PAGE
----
Episode CCXLIV – 244: The legacy of J. Pandellis

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Each week, Island Insight shares with you, through the eyes of Etnia Nativa, an experience way beyond tourist attractions and links the reader with the mystical aspects of the island, its culture, and its traditional heritage. This episode explains how our island made a significant and lasting impression on art.

Nostalgic-filled paintings of a peaceful epoch, reminiscences of historic moments, captured how Aruba inspired a vibrant and longstanding artist community flocking from all around the world, creating works that expressed an overload of mythical pigmenting smeared on a canvas of time from then till today.

Aruba’s picturesque landscape has left a persisting impression in the hands of a very influential visiting artist, a Greek painter by the name of John Pandellis. He had influenced many locals and visitors to take on art. His poetic works have become legacies, showing a strong connection to island heritage.

Jean Georges (John) Pandellis (1896–1965), who first visited Suriname during the First World War and then left for Curacao in 1929, was one of Aruba’s earliest art teachers. His many works are still sought-after and valued by collectors.

From stories we received from former island residents, we know that the talented artist, along with his wife and daughter, came to our island during the 1950s to rest. The family settled in the area of San Nicolas, and the peaceful pace of life immediately motivated him to overcome his boredom by asking the residents if they would like to take art lessons.

Impressed by the brush skills that Pandellis showed in his works, several residents of the Lago colony immediately began taking art classes with him. Some of them currently surprise us with extraordinary private collections dating back to the time when oil from Maracaibo Lake was transported and refined on the island, holding many emotional anecdotes.

Pandellis’ extraordinary technique and dedication made pupils who had never painted before follow his classes very attentively. Some of them became inspiring painters who would not only take the landscapes of Aruba to an international level but would motivate subsequent generations of their own families to follow this artistic tradition.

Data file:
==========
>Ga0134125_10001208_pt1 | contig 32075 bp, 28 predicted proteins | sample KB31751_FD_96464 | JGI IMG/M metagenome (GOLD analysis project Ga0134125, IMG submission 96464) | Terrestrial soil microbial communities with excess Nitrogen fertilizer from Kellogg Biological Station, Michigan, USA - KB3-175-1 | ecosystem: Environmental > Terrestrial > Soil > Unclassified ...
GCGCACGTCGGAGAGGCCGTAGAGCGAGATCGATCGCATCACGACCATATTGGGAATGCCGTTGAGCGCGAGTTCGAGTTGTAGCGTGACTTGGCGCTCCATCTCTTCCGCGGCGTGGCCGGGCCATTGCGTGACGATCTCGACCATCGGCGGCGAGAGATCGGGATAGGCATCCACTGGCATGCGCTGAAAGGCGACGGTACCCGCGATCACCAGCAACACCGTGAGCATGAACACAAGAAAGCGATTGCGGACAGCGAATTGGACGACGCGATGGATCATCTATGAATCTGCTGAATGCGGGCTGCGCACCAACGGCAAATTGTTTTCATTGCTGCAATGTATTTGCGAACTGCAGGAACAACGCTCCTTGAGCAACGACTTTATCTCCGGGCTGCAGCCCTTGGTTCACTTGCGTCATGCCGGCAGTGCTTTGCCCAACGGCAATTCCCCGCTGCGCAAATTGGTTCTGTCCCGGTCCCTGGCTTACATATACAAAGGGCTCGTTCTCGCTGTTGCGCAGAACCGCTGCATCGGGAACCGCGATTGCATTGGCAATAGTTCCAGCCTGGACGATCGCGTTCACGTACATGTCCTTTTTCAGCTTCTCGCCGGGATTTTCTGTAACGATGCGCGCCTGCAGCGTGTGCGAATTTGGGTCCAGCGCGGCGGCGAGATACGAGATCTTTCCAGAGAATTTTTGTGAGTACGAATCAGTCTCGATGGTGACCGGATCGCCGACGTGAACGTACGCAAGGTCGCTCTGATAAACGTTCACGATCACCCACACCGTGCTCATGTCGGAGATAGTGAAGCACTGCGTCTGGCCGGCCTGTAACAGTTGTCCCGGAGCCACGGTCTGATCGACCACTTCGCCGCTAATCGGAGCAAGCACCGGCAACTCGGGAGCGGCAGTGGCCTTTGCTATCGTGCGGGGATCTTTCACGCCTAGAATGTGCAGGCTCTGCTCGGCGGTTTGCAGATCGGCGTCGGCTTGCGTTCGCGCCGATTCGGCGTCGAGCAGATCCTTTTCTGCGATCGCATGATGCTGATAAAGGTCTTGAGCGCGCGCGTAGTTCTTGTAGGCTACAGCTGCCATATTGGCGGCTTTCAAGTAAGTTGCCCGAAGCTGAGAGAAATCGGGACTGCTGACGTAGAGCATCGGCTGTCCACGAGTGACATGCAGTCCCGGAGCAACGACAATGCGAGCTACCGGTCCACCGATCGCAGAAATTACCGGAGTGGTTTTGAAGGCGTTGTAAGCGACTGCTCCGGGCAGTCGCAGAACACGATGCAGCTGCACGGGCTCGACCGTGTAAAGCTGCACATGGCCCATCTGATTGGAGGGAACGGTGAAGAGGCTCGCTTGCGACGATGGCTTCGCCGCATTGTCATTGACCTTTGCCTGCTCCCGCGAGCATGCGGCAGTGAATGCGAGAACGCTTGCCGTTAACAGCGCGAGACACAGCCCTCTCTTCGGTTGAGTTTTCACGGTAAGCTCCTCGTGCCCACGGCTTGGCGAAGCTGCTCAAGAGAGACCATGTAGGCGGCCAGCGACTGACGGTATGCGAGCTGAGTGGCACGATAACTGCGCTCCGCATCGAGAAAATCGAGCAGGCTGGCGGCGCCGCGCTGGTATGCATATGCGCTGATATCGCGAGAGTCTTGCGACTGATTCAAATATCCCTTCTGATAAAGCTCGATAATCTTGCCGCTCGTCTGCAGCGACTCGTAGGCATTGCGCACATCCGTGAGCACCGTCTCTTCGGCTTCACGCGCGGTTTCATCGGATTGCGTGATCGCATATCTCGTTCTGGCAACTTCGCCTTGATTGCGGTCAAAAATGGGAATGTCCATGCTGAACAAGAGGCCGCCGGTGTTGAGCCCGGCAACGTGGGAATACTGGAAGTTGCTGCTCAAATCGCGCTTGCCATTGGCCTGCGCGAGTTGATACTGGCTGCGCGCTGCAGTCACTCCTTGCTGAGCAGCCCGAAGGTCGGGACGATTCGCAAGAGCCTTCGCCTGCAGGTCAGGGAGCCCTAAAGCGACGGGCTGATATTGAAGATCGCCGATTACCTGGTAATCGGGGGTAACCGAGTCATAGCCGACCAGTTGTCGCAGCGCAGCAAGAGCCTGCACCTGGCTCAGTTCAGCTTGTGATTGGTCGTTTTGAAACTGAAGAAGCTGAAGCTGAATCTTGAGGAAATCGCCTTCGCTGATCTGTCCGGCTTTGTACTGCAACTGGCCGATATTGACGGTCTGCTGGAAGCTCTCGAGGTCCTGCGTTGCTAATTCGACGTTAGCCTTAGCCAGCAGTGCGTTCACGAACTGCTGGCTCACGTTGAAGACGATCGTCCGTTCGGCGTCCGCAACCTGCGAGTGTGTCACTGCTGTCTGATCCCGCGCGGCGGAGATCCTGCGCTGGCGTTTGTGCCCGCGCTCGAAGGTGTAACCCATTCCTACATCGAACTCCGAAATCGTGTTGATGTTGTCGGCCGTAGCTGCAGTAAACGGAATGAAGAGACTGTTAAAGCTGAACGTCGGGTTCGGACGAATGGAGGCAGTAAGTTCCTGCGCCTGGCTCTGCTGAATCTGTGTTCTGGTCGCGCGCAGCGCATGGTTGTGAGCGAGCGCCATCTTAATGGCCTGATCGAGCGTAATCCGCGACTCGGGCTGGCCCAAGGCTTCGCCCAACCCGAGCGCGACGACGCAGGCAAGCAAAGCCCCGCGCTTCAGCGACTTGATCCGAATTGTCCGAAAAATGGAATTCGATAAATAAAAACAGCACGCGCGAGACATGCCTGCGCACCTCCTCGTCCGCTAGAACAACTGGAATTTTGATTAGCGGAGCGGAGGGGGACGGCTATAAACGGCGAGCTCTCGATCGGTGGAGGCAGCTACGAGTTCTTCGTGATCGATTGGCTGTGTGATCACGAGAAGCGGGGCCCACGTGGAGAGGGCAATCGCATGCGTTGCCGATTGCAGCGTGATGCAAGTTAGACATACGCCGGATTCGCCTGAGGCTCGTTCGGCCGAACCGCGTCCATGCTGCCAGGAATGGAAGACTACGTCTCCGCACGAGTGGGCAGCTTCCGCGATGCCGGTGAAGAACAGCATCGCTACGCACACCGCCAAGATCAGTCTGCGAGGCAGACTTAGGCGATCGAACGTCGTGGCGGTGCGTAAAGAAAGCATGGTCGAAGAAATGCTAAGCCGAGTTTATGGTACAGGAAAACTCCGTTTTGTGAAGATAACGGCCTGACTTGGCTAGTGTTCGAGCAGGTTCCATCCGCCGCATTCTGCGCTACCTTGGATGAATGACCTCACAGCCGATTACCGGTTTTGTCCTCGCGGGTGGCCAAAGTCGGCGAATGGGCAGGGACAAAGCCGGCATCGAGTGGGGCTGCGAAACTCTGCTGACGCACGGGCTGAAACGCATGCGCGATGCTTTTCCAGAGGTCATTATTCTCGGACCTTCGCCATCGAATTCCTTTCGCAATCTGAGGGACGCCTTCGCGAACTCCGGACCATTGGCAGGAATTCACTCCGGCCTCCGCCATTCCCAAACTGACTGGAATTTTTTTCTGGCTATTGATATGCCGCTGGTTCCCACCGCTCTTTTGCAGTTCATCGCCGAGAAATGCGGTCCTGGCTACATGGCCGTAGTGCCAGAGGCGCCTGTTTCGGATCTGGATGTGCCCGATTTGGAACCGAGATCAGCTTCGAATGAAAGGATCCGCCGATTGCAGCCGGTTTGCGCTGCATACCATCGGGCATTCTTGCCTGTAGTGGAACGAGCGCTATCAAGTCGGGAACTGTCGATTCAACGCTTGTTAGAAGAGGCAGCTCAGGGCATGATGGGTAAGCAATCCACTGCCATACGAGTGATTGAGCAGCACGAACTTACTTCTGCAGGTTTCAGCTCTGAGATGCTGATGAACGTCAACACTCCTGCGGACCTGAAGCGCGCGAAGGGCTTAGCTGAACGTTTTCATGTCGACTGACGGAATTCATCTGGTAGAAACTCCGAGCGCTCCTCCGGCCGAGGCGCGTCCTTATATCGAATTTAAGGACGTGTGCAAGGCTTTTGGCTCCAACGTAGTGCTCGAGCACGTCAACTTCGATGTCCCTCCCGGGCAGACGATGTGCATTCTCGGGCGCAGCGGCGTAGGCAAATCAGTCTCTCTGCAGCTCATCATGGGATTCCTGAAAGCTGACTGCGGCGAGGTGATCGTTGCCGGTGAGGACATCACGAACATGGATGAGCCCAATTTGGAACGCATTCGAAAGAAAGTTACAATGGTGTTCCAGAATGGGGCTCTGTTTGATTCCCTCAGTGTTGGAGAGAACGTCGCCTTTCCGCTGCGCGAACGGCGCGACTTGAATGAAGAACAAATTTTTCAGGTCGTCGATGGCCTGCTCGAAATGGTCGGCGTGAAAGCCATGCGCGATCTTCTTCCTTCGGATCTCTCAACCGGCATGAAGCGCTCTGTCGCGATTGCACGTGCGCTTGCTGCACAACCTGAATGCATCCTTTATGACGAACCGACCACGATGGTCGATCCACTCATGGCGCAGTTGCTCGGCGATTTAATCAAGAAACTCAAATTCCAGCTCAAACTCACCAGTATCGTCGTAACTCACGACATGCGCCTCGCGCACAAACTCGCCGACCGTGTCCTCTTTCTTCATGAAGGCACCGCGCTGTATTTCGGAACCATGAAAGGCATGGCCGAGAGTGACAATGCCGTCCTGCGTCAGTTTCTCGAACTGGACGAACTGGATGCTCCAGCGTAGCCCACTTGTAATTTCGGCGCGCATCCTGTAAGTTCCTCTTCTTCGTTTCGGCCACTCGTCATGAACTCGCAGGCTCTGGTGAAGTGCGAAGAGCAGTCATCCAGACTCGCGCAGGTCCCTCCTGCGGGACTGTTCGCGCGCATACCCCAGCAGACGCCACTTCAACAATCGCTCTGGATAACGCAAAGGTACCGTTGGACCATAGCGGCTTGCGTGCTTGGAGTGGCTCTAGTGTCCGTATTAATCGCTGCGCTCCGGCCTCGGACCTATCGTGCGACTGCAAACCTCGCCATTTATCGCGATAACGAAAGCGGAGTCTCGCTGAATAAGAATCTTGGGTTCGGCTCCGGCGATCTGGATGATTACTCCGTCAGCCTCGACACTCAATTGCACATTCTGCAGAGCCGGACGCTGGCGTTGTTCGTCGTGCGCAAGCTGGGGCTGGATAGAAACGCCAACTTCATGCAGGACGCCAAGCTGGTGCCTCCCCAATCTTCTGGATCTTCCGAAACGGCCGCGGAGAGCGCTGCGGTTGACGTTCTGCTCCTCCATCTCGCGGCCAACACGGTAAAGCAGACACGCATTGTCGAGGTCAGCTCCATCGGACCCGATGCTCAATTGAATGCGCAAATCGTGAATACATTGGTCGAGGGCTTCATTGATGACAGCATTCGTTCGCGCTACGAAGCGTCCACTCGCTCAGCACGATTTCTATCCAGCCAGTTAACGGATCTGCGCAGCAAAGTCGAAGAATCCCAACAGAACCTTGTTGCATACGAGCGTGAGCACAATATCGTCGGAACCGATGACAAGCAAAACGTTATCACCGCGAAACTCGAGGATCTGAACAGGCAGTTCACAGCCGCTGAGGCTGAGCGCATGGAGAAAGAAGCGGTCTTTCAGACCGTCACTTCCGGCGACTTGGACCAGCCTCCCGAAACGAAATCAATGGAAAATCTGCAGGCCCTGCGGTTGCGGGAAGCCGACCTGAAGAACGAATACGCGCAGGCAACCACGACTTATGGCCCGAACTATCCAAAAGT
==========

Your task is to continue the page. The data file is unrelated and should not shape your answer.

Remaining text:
During Lago Colony’s classes, one of his former students, Mrs. Edna “Eddie” G. Waddell, began what would become her personal career in painting. She has lost count of how many paintings she has produced, but she still remembers that she received $250 for an island scene that she sold to an Aruban family back then. “I have given away at least 30 paintings,” she said in one of her newspaper interviews.

Pandellis inspired Mrs. Edna “Eddie” G. Waddell not only to paint but also awakened in his student a passion that would immediately spread to her sister, Ms. Verna Burroughs, and later to the next generation of the family in the person of Mrs. Shari Cook, Mrs. Edna “Eddie” G. Waddell great-niece and owner of Art Creations Inspired Studio. The three paintings by John Pandellis that we expose in our article are part of the private collection of Diane, Tom, and Shari Cook, from North Carolina, United States. An incredible and indisputable pictorial inspiration that the Greek artist provided to Mrs. Eddie and that we invite you to check out by visiting Mrs. “Shari Cook’s” Facebook page, where the influence of the teacher stands out in every brushstroke of the talented former student.

Certainly the passion for art in this talent family began in 1945, when Mrs. Edna (Eddie) G. Waddell and Mr. Clarence C. (CC) Waddell settled in Lago Colony, Aruba, remaining on the island for 18 years—a time when, without knowing it, the couple was laying the foundations for an unstoppable family artistic career.

The works of John Pandellis show the splendor of Aruba framed by the continuous movement of the Caribbean Sea, showing emblematic “pastel” tones full of nostalgia. Several originals of John Pandellis are also part of Etnia Nativa`s private collection. Each one of his works has a moving story behind it that we will continue to share with our readers.

We encourage you to check out the weekly educational online episodes through Island-Insight, the more complete cultural blog of Aruba, and get to know that by getting to know the native feeling, you will love Aruba beyond its beaches.

If you are interested in connecting and really know all about your travel destination—our flora, fauna, geology, history, autochthonous art, as well as the true identity of the island—you should book a visit to Etnia Nativa, a unique native gem! Let Anthony, our acclaimed cultural columnist, guide and lecture you regarding the most interesting and revealing stories about Aruba’s undiscovered native ethnicity, an adventure beyond beaches and tourist traps. Visit his magnificent dwelling that integrates reused materials with nature, bursting with culture and island heritage! Whats App +297 592 2702 etnianativa03@gmail.com